Regulation 

How does technology help advisers meet regulatory requirements?

This article is part of
Guide to how advisers are using technology

How does technology help advisers meet regulatory requirements?

Advisers are well aware of their regulatory obligations, but in recent years new regulation has come thick and fast.

May 25 2018 saw the introduction of General Data Protection Regulation (GDPR), an EU-wide data privacy legislation that replaced the Data Protection Act of 1998.

Meanwhile, Mifid II came into effect on 3 January 2018 and is also applicable across the EU.

According to the European Securities and Markets Authority: "This new legislative framework will strengthen investor protection and improve the functioning of financial markets making them more efficient, resilient and transparent.”

From January this year, Mifid II requires advisers to disclose the exact costs and charges of their investments, as opposed to giving estimates to clients.

So can technology help advice firms to comply with myriad regulatory changes?

Stuart Wilson, corporate marketing director at more2life, thinks so: “Technology enables advisers to document the advice process in a clearly auditable way, which makes it much easier to demonstrate compliance.  

“If advisers need to provide evidence of their approach, it will be much simpler to locate and authenticate this information using technology and online systems, rather than using paper processes.”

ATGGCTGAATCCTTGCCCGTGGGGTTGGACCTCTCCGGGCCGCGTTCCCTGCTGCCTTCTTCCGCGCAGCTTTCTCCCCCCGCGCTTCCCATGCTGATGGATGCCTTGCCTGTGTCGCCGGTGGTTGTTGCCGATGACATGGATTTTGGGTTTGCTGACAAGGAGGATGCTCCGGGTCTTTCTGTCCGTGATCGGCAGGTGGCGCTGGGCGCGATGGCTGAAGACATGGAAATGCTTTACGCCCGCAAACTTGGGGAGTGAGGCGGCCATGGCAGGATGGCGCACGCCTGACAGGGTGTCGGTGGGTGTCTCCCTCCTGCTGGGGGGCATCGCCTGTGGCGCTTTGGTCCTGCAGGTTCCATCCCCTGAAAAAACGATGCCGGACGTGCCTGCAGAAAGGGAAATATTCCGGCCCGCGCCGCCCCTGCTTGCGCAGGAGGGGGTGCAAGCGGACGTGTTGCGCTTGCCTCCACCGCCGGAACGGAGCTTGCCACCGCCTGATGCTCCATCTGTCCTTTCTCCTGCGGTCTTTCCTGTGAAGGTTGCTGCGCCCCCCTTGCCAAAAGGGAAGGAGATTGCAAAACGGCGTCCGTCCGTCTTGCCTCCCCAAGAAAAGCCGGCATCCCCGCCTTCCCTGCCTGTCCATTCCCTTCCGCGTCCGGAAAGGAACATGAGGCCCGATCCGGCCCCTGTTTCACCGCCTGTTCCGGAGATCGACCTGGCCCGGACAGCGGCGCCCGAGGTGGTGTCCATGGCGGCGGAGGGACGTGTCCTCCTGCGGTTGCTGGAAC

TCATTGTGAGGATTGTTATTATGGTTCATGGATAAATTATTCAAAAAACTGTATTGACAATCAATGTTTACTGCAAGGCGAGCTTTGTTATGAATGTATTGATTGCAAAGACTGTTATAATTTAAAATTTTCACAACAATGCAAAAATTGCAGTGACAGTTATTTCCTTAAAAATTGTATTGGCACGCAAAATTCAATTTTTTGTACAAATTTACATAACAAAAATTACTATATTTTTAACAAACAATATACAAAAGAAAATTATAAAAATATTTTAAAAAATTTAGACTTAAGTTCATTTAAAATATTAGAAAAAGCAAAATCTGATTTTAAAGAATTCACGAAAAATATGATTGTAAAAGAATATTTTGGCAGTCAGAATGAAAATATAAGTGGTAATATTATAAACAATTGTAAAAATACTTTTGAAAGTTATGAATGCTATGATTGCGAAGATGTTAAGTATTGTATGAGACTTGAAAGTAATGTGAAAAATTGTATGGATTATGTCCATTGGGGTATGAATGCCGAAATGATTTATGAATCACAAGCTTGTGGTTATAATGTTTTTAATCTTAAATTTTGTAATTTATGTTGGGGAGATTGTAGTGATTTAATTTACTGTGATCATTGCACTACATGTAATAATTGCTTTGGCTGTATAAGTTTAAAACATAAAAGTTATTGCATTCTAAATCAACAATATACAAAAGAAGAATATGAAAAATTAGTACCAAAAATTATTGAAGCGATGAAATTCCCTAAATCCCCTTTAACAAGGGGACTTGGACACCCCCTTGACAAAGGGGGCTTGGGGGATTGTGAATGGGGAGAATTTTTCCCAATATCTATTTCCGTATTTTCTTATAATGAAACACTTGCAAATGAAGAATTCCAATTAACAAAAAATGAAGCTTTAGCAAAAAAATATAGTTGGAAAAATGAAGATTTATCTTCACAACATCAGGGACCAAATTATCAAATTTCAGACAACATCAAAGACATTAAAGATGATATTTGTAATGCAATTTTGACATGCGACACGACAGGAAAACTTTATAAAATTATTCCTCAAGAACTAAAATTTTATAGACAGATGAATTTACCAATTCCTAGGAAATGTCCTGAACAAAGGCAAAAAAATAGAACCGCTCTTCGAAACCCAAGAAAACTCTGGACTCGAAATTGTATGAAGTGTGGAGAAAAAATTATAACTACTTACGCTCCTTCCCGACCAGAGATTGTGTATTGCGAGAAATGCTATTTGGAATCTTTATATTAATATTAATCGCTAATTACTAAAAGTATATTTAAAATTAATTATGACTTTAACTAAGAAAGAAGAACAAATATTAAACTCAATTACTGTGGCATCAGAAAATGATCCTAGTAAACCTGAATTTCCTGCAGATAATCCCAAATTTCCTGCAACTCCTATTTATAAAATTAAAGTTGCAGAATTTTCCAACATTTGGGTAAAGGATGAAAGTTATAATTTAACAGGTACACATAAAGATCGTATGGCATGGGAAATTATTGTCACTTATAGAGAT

Niral Parekh, head of retail wealth and asset management at Capco, agrees that technology makes advice auditable, referenceable and transparent, and insists “this is a win-win for the clients, advisers and the regulator”.

“The right technology not only helps the advice process massively, but can also ensure compliance with regulatory requirements,” says Conor Murphy, chief executive of Smartr365. 

“After all, the fundamental purpose of this technology is to protect clients and make the lives of advisers easier.” 

Testing the water

He believes the Financial Conduct Authority (FCA) is very supportive of new technology and innovation within the sector, although he suggests it is always possible to do more.

The financial services industry has not always been at the forefront of technological change and innovation, held back as it so often is by legacy technology.

However, the regulator has been seeking to change that.

The FCA has been pressing ahead with its regulatory sandbox initiative, “which provides a restricted environment in which businesses can test innovative fintech propositions in a live environment”, explains Steve Bryan, director of distribution and marketing at The Exeter.

The FCA accepted its fourth cohort in July last year, with the sandbox open to both authorised and unauthorised firms.

For many in the advice industry, this has been a positive move by the regulator since its launch in November 2015.

Mr Parekh suggests: “[The] FCA’s sandbox is generally a useful way for firms and fintechs to drive innovation in wealth management. 

“Often this method is used by firms to assess the risk of a new offering, product or a platform solution, when traditional compliance teams don’t have the answers or need a second pair of eyes.